If you have the option of expanding the C drive, that’s often the quickest way to get back up and running, but is often only possible in virtualized environments. If you’re reading this, that’s probably not an option for you. This article was originally intended for physical servers that were built with small C drives, however it can also be useful when you need to free up some disk space quickly in order to get a server back up and running.
Quick ways to clear some C space:
- Run Disk Cleanup, if you are on a Windows 2008 Server then you won’t have immediate access to disk cleanup but it can be added back using these instructions: https://technet.microsoft.com/en-us/library/ff630161(v=ws.10).aspx
- Move the swap file from the C drive to one of the other drives on the server (downside is this requires a reboot.)
- Clear out the IIS logs in C:\Windows\system32\logfiles\w3svc
These files are safe to delete, however I would sort by date and delete all but the most recent file. This can clear several gigs on an Exchange server or other server with some IIS activity. To be proactive you could disable IIS logging as well. Here are steps to turn off IIS logging and delete the log files:
– Open IIS.
– Highlight the server name.
– Under the IIS heading, click on “Logging”
– On the actions pane one the right, click “Disable”.
– Exit IIS.
– Navigate to “C:\inetpubs\logs”
– Delete the logs folder or all of the contents of the log files (W3SVCx folders)
– Empty recycle bin
- Review the Folders on the C drive for junk thats been downloaded or saved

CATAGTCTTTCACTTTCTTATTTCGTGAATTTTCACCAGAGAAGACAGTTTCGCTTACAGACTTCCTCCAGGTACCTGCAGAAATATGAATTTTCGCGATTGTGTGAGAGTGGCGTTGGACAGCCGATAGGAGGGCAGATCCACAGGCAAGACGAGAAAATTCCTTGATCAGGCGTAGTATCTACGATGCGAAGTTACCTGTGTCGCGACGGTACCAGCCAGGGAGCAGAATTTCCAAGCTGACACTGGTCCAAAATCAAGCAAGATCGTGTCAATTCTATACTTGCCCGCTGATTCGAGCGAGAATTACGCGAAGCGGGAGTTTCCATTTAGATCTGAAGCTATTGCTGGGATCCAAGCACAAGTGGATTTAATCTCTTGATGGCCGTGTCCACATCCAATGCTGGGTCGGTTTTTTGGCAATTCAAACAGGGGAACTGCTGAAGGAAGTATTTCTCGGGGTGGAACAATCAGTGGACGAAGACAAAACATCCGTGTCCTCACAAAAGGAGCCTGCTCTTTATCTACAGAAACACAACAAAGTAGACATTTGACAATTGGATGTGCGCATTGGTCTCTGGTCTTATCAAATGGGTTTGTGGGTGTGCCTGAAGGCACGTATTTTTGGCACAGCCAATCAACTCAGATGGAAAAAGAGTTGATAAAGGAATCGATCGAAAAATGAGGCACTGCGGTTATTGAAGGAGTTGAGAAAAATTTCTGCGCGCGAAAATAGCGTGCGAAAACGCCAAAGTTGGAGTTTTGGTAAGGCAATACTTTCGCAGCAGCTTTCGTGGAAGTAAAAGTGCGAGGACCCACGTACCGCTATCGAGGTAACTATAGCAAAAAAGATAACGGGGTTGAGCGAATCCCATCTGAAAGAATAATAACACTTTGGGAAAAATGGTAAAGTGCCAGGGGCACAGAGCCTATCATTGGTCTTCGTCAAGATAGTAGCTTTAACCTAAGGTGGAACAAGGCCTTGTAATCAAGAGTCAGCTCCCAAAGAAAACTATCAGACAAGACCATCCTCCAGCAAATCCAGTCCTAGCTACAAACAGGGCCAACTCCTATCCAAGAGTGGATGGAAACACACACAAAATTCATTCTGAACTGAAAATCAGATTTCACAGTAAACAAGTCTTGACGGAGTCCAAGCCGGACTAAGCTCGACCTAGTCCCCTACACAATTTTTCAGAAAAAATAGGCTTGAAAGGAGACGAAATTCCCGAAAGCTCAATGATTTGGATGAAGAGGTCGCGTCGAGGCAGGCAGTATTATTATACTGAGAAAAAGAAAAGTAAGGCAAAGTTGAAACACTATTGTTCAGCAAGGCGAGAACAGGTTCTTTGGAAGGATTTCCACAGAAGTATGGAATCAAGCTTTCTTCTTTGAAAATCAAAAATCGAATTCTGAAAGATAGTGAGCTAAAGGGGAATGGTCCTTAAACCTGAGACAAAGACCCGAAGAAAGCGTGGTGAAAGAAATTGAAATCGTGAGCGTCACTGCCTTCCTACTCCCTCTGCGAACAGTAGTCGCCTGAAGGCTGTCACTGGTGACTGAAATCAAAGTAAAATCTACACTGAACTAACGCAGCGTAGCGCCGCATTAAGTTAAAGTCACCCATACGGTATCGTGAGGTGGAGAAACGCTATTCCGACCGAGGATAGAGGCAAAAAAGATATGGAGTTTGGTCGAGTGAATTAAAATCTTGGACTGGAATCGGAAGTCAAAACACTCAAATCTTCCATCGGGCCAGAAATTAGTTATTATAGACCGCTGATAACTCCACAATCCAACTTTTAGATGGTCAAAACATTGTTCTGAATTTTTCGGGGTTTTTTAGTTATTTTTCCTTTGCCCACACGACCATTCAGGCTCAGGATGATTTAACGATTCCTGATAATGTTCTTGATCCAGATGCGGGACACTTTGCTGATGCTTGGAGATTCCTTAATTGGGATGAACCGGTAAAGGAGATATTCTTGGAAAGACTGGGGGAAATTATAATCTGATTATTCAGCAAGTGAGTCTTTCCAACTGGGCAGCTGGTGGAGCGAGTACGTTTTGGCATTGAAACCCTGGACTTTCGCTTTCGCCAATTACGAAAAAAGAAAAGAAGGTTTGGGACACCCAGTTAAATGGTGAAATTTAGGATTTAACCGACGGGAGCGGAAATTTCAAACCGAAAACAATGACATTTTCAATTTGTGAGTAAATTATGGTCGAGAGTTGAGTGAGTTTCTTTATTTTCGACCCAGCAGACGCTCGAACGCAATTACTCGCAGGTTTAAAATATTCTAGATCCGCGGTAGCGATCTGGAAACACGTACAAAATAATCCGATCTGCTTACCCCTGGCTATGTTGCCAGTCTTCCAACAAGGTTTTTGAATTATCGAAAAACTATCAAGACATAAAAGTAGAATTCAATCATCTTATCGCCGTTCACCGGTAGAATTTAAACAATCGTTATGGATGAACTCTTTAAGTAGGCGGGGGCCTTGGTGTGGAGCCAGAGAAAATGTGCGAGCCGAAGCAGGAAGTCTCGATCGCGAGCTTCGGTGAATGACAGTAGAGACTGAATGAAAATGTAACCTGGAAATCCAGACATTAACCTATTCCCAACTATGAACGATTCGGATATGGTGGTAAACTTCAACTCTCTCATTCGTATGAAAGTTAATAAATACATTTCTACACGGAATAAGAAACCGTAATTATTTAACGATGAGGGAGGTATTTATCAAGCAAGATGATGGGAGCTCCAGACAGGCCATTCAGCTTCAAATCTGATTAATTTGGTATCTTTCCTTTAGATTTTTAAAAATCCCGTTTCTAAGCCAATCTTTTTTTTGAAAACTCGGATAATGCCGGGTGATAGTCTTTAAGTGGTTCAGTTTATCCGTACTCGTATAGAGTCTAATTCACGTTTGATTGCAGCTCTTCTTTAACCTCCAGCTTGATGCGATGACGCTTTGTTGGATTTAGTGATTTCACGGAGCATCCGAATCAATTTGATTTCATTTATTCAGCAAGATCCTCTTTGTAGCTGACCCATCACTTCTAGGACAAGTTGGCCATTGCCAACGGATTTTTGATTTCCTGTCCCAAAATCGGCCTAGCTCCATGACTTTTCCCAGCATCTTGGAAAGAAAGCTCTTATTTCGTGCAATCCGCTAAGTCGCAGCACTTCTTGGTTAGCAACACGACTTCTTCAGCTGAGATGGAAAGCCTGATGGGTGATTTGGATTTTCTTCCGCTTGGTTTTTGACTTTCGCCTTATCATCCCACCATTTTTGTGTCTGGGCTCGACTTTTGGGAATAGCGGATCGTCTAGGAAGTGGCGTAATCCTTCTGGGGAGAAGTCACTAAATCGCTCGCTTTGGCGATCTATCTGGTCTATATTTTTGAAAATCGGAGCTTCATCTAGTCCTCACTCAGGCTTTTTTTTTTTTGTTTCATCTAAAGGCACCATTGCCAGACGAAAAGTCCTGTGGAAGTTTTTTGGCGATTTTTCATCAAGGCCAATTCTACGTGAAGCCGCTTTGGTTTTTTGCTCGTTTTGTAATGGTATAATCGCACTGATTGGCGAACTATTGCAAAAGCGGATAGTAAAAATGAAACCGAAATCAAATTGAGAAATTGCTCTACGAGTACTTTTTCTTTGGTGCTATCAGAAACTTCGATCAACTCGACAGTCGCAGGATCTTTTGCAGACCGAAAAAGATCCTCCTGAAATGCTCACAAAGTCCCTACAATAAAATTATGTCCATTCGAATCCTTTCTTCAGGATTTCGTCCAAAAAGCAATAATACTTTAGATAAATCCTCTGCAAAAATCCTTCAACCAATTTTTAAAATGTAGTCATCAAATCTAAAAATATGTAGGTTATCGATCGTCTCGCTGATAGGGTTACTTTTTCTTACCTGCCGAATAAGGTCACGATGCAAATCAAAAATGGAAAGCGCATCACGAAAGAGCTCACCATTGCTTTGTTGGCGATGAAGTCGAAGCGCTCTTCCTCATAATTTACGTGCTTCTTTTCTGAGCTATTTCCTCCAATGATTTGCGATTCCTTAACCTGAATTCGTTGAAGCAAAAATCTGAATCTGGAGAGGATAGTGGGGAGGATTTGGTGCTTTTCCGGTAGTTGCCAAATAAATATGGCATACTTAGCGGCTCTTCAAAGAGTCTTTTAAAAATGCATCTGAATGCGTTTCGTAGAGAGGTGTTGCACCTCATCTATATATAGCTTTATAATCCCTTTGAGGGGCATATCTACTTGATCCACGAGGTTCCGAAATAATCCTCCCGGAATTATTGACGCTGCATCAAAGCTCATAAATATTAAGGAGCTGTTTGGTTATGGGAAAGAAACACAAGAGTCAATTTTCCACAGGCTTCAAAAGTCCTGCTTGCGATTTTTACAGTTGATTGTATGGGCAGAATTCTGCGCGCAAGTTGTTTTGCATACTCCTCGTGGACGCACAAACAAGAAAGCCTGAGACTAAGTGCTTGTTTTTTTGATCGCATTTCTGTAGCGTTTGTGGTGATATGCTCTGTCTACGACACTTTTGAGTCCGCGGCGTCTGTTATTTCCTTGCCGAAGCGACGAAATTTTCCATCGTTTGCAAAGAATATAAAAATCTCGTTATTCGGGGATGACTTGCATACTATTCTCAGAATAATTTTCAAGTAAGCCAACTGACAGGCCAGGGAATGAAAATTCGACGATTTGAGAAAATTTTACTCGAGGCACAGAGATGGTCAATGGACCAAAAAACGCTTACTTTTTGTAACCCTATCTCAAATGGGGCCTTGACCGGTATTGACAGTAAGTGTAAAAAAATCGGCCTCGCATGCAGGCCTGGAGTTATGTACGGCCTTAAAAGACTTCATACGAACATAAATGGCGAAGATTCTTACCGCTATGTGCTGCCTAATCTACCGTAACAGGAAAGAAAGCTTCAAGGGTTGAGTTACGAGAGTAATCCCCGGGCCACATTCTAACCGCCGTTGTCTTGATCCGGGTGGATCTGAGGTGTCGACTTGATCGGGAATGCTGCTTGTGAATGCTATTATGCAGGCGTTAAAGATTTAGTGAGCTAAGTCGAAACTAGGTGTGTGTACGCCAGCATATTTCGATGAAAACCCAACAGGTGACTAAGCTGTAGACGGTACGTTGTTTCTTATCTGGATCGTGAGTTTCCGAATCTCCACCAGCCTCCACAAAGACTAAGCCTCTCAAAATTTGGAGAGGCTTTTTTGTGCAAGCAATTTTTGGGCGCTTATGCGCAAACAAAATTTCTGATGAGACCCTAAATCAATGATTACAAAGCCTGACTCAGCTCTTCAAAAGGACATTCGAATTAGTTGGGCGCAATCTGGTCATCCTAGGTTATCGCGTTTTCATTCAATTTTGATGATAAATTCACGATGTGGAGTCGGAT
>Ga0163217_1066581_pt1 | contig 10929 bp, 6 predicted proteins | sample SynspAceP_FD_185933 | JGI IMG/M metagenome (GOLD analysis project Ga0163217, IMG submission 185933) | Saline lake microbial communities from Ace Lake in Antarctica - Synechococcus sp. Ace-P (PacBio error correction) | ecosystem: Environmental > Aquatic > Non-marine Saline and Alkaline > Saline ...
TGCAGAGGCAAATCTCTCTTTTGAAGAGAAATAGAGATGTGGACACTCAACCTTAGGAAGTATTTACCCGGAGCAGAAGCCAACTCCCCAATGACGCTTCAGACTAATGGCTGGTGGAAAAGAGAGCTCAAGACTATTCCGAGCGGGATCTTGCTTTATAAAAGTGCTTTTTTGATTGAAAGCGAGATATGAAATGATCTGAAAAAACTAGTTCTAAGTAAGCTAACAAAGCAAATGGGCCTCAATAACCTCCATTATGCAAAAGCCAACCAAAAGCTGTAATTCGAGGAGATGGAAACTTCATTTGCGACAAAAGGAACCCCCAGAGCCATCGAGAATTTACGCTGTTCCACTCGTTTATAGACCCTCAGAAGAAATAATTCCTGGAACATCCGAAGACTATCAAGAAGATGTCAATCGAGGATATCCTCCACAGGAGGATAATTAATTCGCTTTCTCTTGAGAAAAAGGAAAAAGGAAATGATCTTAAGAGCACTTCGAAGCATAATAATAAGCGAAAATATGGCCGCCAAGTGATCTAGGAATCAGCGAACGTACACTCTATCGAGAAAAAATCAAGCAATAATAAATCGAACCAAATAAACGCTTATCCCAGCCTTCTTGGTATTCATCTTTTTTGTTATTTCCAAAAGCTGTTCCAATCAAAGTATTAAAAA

- Right click the C:\Users or C:\Documents and Settings and see how big it is, if it’s huge it could be worth while to drill into folders within profiles and see if there are any huge administrator user profiles, potentially with big downloads in them. Some applications like Symantec will bury gigantic multi-gig virus definitions in the All Users profile (research this issue if you have it for fixes from Symantec)
- Shrinking the space used by Windows Updates:
– Windows 2008 and newer: https://docs.microsoft.com/en-us/windows-hardware/manufacture/desktop/clean-up-the-winsxs-folder?view=windows-11
– Windows Server 2003, on older servers such as Windows 2003 that were built with small C drives, a last resort is moving windows update uninstall data to another location: To do this, review C:\Windows and sort by date, move all the older ~NTUpdate folders from Windows Updates to a folder on say the D drive you create called “from C-Windows”. If you need to uninstall a Windows Update in the future you’ll need to move these folders back. Do this process very carefully, accidentally moving something out of C:\Windows that you shouldn’t have could have bad consequences.
- Treesize Free can help determine what’s eating the space as well